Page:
The country with the longest history of negative central bank rates offers homeowners 20-year loans at a fixed interest rate of zero.
Clients of Nordea Bank Abp’s Danish real estate finance unit can, from Tuesday, get mortgages, which will carry a lower coupon than benchmark 10-year US Treasuries.
Denmark stands out in a global context as a country that has lived with negative central bank rates longer than any other. In 2012, policymakers pushed their key rate below zero to defend the krone’s peg to the euro. Since then, Danish homeowners have benefited from the continued decline in borrowing costs.
The once unthinkable notion of borrowing for two decades without paying interest comes as central bankers avoid rate hikes. No major western central bank is expected to hike rates this year, according to Bloomberg’s quarterly monetary policy review.
Danske Bank A / S, Denmark’s largest lender, said it was also considering issuing a 20-year interest-free bond.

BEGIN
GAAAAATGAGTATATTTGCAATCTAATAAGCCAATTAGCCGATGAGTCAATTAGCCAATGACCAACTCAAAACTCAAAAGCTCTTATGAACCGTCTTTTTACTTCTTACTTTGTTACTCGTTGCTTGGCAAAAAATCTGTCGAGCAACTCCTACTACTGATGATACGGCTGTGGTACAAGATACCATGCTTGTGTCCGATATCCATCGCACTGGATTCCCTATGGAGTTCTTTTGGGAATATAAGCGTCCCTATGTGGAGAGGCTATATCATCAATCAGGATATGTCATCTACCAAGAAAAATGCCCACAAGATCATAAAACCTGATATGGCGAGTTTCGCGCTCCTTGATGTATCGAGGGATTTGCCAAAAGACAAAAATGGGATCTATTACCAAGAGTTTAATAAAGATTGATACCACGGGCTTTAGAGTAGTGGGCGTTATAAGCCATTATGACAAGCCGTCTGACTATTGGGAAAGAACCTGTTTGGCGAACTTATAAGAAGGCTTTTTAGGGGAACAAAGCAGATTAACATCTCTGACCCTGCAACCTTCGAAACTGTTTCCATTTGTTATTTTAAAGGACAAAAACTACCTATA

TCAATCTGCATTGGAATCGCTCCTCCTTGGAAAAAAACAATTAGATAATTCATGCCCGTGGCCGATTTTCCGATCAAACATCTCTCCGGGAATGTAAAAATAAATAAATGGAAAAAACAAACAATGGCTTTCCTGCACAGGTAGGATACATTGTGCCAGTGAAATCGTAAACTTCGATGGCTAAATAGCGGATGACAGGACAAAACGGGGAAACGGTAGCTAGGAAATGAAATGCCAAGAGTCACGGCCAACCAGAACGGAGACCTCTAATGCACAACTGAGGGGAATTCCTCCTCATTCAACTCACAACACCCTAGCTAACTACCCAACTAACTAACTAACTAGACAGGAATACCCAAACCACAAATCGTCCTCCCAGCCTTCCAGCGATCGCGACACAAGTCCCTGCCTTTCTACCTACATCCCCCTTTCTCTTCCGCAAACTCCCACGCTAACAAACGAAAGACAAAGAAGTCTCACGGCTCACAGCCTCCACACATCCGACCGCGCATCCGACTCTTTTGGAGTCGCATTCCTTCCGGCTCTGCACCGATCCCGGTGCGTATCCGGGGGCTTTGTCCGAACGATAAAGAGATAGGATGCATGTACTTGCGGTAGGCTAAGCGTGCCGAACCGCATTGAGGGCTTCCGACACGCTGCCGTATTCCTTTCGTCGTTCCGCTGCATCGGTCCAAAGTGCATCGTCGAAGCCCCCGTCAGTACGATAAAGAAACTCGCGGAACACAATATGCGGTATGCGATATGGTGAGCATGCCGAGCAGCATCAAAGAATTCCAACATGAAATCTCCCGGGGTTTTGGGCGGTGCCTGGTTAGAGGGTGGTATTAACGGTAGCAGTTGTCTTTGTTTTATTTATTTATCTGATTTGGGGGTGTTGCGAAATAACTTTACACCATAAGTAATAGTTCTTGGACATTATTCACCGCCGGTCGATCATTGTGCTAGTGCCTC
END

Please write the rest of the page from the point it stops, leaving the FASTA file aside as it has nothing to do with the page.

Danish banks first issued 20-year bonds with 0% coupons a few years ago, as investors looking for a safe place to park their money pushed market rates down. Danish covered bonds backed by mortgages. This is the first time since such a product has been returned to the shelves.
The demand is there, said Lisa Bergmann, chief housing economist at Nordea Kredit, in a note. The bond is expected to cost near a record high, she said.
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